Skip To Content

Syria: Ordinary people doing extraordinary things

By Georgina Sword-Daniels, Project Officer, Save the Children in the Middle East

A father and son sit outside their tent in a camp for displaced people in northern Syria this December. Thousands of families have been bracing themselves across the region for the current winter storm and making what preparations they can with limited resources.
A father and son sit outside their tent in a camp for displaced people in northern Syria.

When many of us think of Syria we conjure images of war and death, of countless human atrocities and destruction and of political impasse.

We stare bleakly in the face of a conflict that has challenged our understanding of war and of humanity and which seems to stretch out before us unchecked, incomprehensible and without end.

In the face of this incalculable humanitarian crisis which has now left 12.2 million people in need it is tempting to throw up our hands. What can you or I do to solve the unsolvable crisis?

As this year begins nearly four million refugees are facing a stark winter away from their homeland, dealing with the loss of their home and loved ones and living in inadequate shelter in freezing conditions.

Inside Syria millions more are facing another winter of war in destroyed shelters, struggling to put food on the table and not knowing what the future will bring.

Hope shining through

Behind the headlines of the conflict it’s not hard to find the story of the real Syrian people and of everyday acts of heroism and humanity that shine through this crisis.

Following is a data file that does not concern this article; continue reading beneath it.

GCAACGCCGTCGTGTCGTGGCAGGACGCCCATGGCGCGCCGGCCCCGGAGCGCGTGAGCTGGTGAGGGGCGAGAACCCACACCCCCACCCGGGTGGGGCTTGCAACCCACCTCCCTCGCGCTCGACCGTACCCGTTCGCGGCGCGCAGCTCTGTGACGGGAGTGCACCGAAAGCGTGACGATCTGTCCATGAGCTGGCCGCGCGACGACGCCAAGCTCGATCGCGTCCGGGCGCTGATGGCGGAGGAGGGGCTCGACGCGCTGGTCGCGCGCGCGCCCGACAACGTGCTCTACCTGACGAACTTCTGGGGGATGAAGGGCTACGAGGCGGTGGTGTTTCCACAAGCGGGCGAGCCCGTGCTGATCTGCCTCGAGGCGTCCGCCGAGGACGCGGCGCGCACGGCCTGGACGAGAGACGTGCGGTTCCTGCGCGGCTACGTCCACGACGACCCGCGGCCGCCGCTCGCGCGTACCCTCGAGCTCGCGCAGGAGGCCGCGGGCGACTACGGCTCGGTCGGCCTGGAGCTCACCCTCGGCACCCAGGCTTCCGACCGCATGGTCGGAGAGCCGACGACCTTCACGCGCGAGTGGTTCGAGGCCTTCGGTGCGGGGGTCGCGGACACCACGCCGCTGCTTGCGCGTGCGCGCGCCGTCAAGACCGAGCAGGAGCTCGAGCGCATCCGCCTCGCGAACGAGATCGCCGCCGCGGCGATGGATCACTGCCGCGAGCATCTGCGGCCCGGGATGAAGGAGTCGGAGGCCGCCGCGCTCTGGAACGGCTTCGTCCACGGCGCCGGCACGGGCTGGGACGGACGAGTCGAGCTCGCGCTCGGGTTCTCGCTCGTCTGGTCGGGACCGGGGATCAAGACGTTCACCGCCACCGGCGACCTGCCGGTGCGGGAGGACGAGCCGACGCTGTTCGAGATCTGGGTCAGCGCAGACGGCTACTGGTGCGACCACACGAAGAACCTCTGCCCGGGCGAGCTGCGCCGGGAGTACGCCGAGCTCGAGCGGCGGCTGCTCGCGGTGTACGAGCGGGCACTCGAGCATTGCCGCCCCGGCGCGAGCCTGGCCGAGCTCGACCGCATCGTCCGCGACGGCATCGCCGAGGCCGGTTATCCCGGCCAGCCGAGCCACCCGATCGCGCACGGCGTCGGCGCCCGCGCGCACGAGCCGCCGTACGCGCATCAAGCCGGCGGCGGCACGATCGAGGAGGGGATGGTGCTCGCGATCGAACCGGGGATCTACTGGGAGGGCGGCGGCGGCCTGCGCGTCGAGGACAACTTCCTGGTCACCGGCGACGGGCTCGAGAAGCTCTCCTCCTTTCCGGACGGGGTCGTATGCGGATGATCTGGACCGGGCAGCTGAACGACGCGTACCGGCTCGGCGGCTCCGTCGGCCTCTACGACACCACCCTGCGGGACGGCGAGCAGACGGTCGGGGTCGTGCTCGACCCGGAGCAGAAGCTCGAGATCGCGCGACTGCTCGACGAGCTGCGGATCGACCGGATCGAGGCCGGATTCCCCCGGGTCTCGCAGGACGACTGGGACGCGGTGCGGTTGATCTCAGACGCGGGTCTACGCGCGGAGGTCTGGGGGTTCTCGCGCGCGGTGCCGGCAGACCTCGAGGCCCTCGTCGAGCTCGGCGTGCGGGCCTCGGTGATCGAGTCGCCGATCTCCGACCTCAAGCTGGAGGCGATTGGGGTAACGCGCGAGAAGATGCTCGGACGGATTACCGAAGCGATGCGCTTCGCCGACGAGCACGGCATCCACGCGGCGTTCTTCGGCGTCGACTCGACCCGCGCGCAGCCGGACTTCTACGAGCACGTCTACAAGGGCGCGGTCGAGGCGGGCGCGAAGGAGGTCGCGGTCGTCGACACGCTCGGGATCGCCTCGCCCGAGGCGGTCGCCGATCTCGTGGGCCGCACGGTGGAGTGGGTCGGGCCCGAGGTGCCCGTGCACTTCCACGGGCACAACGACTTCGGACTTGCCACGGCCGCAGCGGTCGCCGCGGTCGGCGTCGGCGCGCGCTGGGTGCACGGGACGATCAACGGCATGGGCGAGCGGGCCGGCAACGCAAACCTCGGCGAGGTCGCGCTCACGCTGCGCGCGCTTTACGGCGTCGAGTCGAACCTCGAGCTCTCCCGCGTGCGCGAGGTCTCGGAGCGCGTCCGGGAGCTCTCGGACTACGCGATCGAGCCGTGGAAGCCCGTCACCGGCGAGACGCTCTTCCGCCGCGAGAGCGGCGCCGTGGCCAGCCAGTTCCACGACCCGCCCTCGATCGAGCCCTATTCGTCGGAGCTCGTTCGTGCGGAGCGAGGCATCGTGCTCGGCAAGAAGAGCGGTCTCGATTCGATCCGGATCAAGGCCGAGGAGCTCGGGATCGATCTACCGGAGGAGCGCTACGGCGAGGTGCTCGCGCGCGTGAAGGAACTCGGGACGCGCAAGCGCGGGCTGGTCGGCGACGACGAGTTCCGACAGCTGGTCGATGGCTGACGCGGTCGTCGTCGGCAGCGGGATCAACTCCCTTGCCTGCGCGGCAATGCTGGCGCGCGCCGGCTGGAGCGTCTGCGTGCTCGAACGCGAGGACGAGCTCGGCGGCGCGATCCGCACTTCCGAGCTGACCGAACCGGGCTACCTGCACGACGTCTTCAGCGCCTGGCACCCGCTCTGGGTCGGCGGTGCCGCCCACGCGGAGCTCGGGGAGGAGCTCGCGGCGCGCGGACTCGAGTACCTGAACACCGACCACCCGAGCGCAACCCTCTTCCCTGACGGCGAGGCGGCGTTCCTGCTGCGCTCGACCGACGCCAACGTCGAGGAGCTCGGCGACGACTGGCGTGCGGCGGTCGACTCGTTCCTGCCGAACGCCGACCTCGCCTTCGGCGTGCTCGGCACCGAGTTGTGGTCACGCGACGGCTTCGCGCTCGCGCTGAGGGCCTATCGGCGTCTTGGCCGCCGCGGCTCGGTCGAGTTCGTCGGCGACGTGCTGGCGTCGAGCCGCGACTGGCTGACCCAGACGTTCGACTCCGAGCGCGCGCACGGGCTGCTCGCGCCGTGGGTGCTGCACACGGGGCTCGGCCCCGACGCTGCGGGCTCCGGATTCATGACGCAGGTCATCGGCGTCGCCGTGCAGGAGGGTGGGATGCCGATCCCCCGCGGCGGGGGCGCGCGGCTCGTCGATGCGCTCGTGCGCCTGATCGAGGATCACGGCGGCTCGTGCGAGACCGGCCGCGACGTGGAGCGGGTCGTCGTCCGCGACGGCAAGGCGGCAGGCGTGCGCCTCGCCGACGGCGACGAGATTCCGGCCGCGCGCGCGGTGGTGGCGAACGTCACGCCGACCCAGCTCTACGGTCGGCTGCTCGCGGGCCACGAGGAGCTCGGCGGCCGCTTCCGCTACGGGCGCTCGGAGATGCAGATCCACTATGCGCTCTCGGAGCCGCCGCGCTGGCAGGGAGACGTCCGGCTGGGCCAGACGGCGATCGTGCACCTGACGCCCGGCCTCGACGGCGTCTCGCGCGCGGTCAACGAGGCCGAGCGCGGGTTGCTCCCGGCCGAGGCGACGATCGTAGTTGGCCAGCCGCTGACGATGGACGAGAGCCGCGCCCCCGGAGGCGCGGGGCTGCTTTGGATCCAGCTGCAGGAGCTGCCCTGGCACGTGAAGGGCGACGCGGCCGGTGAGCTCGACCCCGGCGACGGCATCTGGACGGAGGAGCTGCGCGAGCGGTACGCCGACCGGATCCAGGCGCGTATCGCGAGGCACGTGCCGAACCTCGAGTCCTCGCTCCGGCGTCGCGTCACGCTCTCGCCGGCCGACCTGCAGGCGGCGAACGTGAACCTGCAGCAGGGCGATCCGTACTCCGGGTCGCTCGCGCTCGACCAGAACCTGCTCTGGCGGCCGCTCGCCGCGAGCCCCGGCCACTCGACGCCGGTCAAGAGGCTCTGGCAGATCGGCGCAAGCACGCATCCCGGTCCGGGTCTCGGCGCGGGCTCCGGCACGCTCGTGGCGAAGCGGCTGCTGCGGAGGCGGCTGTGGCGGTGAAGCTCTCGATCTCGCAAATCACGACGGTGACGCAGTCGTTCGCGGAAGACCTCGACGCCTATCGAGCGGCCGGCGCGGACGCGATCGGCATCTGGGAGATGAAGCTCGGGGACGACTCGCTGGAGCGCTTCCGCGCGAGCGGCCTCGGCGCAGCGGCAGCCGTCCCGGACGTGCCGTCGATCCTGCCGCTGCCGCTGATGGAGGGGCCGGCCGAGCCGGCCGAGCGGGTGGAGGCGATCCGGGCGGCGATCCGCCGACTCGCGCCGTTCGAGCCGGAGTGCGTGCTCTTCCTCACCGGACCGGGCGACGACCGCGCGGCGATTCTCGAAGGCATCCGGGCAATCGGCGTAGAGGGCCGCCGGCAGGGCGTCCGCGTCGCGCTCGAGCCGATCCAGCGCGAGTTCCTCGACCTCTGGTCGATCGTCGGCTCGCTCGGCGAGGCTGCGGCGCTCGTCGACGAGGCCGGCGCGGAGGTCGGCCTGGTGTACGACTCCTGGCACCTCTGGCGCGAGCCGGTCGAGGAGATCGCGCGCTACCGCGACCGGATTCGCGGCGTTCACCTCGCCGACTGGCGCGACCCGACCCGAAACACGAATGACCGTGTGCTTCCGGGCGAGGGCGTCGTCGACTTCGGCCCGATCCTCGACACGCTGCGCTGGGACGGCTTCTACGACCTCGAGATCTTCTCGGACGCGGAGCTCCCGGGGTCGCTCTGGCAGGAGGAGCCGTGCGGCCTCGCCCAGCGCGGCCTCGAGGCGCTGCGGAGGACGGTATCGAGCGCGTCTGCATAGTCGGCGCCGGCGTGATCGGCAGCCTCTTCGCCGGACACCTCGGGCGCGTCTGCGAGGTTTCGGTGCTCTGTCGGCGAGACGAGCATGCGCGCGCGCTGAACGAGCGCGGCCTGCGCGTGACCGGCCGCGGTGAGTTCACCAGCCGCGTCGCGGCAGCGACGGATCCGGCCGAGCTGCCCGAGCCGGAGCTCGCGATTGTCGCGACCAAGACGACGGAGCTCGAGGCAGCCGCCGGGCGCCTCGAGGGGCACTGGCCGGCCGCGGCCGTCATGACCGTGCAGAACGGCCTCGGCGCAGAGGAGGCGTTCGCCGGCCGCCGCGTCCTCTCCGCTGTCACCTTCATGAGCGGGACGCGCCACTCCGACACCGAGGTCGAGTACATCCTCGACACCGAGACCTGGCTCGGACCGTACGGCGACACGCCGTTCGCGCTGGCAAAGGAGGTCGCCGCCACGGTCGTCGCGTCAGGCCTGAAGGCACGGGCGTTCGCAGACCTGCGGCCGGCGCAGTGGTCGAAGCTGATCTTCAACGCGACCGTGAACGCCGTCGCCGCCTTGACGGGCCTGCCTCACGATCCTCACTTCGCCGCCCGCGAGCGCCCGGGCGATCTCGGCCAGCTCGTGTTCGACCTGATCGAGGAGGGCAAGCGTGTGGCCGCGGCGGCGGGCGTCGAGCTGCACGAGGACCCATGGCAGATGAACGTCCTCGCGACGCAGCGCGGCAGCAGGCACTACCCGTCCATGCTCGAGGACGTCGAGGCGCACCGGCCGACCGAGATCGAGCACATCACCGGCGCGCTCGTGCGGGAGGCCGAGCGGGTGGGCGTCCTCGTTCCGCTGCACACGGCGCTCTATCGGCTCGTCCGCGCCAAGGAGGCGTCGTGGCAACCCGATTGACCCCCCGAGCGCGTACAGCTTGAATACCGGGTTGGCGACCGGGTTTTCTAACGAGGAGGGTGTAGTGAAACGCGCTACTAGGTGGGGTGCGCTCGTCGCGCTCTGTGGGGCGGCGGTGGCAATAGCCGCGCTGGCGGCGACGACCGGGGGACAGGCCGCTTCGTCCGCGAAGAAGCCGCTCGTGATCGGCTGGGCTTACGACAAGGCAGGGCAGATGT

For every story of loss there is the story of the doctor, teacher or volunteer who continues to provide care and hope to their community.

Millions of Syrians inside and outside their country are finding ingenious ways to carry on and adapt in the face of dwindling resources and uncertain conditions.

Children stepping up

Children too are taking on an extraordinary responsibility to help their families. Like 14 year-old Adil who now lives with his five siblings in Jordan.

After their father was badly injured in the war the family fled and now look after him at their apartment where he is unable to move from his bed.

The oldest son, 19 year-old Tayyeb, takes care of him as he is strong enough to move and carry him, whilst Adil and his other two brothers work at local coffee shops to supplement the family income.

Strikingly mature and modest about the situation he finds himself in, Adil says: “I like to go to work to earn money to support my family… I have to support my family because there is no one else to support us to bring the medicine for my father”.

Fighting the odds

Despite the continuing destruction in Syria and appalling hardship faced by its citizens, ordinary people are doing extraordinary things to try to build back a semblance of daily life, despite the odds.

Let us continue to show them that they are not forgotten and that there is hope for Syria’s future.

Share this article